Once I do, I try to focus on the lessons I can learn from the experience. Perhaps it’s understanding why the challenge occurred in the first place and if there is any way I can prevent it from happening in the future. Or, maybe it’s understanding how this changes my mental model of reality and how I want to function in it (this was the case when I was recovering from my brain surgery, as well as after Hotlist).
Shifting my mindset from strong emotions to pragmatic reasoning takes me out of an unproductive mindset that only gets worse the longer I’m in it, into a productive, positive one that’s focused on identifying a positive derivative and with a focus on an improved future.
Can you please give us your favorite “Life Lesson Quote”? Do you have a story about how that was relevant in your life?
It’s hard for me to think of an absolute favorite, but one quote that comes to mind is by Jiddu Krishnamurti: “It is no measure of health to be well adjusted to a profoundly sick society.”
This quote represents a lot to me, as an entrepreneur (society is in need of something that I can work hard to deliver), a health-focused founder (our society is literally sick, with the lifestyles and products we’ve fallen victim to), and a human (challenge conventional ways of thinking; discover my own truth, not what I’m told). This perspective encapsulates a lot of lessons I’ve gradually learned over the years, and have shaped me into the person that I am today.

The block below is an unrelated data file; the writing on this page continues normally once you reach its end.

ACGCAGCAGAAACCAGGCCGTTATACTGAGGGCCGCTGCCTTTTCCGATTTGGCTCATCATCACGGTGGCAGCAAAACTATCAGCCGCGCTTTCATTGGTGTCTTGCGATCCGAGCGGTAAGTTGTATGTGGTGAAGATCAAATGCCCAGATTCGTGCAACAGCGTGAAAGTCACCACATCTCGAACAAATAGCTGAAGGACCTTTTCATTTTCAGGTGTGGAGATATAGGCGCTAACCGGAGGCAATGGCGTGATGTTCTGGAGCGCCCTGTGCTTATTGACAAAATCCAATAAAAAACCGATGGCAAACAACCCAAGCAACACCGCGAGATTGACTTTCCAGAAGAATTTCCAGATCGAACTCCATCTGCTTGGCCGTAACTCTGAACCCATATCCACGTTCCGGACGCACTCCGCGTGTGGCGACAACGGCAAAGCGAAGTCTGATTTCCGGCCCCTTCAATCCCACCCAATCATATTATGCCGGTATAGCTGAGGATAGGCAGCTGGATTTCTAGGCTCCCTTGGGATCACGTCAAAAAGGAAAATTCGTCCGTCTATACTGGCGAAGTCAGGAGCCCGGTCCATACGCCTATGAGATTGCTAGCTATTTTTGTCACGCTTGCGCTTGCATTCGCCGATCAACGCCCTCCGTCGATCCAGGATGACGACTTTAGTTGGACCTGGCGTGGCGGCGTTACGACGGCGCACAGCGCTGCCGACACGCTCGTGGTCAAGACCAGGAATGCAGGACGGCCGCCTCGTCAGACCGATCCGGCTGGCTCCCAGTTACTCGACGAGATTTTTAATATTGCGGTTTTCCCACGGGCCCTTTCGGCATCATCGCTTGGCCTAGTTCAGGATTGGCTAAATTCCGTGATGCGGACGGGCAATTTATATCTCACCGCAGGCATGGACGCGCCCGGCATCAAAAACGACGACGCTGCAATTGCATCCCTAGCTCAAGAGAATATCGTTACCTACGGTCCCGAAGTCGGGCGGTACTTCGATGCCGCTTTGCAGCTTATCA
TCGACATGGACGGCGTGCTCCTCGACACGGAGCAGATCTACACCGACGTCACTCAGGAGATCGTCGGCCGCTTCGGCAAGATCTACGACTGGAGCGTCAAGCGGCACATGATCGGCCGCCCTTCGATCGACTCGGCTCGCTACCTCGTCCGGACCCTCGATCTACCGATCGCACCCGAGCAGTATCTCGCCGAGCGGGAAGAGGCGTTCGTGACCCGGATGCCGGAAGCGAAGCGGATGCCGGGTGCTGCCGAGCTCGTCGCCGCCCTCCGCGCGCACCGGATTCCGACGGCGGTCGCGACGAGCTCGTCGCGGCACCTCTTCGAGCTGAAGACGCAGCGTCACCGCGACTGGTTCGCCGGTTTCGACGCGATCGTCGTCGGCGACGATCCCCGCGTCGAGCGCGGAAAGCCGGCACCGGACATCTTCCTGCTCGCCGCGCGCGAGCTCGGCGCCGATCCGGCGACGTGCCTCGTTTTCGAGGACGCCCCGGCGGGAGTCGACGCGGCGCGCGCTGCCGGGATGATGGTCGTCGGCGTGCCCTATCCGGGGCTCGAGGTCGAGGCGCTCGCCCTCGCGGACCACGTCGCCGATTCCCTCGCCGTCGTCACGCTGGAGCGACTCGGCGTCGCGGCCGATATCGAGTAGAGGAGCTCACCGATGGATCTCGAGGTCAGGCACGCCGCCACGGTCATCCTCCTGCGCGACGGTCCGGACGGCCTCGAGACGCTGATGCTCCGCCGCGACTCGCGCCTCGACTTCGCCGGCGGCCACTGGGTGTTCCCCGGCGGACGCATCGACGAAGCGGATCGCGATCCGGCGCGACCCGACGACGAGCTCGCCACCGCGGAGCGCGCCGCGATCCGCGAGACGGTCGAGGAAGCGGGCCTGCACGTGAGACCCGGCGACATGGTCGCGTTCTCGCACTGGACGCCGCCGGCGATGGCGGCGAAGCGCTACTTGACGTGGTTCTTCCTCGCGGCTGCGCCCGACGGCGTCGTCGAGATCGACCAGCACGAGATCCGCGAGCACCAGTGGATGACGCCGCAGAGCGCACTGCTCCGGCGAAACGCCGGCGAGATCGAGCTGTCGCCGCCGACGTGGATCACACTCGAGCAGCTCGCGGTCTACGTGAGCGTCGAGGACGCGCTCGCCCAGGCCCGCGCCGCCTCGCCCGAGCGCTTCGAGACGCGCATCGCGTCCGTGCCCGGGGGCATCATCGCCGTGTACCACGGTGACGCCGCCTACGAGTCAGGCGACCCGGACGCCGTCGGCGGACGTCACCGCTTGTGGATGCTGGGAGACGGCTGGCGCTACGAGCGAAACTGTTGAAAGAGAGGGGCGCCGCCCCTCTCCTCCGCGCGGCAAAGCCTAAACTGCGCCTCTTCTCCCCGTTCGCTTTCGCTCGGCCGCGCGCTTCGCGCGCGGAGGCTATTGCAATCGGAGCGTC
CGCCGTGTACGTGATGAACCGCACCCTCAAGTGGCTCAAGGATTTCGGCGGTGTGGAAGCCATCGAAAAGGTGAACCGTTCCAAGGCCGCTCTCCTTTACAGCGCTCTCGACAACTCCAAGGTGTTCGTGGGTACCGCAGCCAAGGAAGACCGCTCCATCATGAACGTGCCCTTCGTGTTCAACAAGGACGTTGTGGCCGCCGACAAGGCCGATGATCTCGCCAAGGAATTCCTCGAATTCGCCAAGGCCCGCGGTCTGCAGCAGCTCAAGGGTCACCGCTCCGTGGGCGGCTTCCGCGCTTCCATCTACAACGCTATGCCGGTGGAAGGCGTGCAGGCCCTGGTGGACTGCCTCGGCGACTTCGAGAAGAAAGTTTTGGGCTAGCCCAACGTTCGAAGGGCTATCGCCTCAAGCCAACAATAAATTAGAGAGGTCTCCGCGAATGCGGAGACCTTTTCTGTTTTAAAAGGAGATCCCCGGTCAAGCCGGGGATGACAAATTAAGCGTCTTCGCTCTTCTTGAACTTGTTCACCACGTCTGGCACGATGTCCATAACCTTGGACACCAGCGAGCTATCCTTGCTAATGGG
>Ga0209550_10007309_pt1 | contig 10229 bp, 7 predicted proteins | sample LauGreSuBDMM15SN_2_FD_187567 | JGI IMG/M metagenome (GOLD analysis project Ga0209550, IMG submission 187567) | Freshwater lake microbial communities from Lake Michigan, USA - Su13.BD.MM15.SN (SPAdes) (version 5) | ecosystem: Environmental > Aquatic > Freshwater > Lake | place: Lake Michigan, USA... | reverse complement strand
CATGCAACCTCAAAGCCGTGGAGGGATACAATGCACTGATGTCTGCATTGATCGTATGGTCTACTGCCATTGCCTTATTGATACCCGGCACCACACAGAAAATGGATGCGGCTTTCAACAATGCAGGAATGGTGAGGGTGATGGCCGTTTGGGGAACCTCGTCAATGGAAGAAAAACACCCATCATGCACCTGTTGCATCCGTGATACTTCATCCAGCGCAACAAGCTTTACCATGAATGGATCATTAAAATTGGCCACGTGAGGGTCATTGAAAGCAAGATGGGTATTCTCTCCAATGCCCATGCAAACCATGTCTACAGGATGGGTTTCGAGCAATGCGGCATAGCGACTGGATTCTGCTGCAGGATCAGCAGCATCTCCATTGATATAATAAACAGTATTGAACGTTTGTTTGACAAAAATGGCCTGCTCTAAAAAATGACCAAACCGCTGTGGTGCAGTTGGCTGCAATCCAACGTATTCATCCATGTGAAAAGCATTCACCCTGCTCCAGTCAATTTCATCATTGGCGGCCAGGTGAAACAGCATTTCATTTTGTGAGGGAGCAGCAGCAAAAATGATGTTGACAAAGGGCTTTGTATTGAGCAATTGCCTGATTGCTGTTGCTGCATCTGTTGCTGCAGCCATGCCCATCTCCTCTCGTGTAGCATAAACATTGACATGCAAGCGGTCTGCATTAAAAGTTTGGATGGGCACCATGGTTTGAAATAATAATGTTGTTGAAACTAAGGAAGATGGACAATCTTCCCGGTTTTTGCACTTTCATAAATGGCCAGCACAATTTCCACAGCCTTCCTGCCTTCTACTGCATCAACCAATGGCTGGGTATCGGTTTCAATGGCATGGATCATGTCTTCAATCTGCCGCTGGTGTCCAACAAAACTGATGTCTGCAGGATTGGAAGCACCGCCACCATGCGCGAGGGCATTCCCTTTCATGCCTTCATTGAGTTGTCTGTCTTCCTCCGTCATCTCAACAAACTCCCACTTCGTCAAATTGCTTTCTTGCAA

You are a person of enormous influence. If you could start a movement that would bring the most amount of good to the most amount of people, what would that be? You never know what your idea can trigger. 🙂
It has begun and it’s what NOVOS represents: the idea that aging is not inevitable and that science can slow, halt, and even reverse it. It has been proven in experiments, and one day, we’ll look at the improvements we’ve made to people’s healthspans and lifespans similarly to how we now look at how antibiotics have enabled people to live much longer, healthier lives.
NOVOS is the authoritative source for human longevity, transferring the scientific insights and discoveries made in the lab directly to consumers in a comprehensive manner that’s suitable for people to integrate into their daily routines. This will all contribute to our vision of adding more than 1 billion years of life to humanity.
What is the best way for our readers to continue to follow your work online?
NovosLabs.com, #novoslabs, #youngerforlonger, SlowMyAge.com, #slowmyage
This was very inspiring. Thank you so much for the time you spent on this. We wish you only continued success.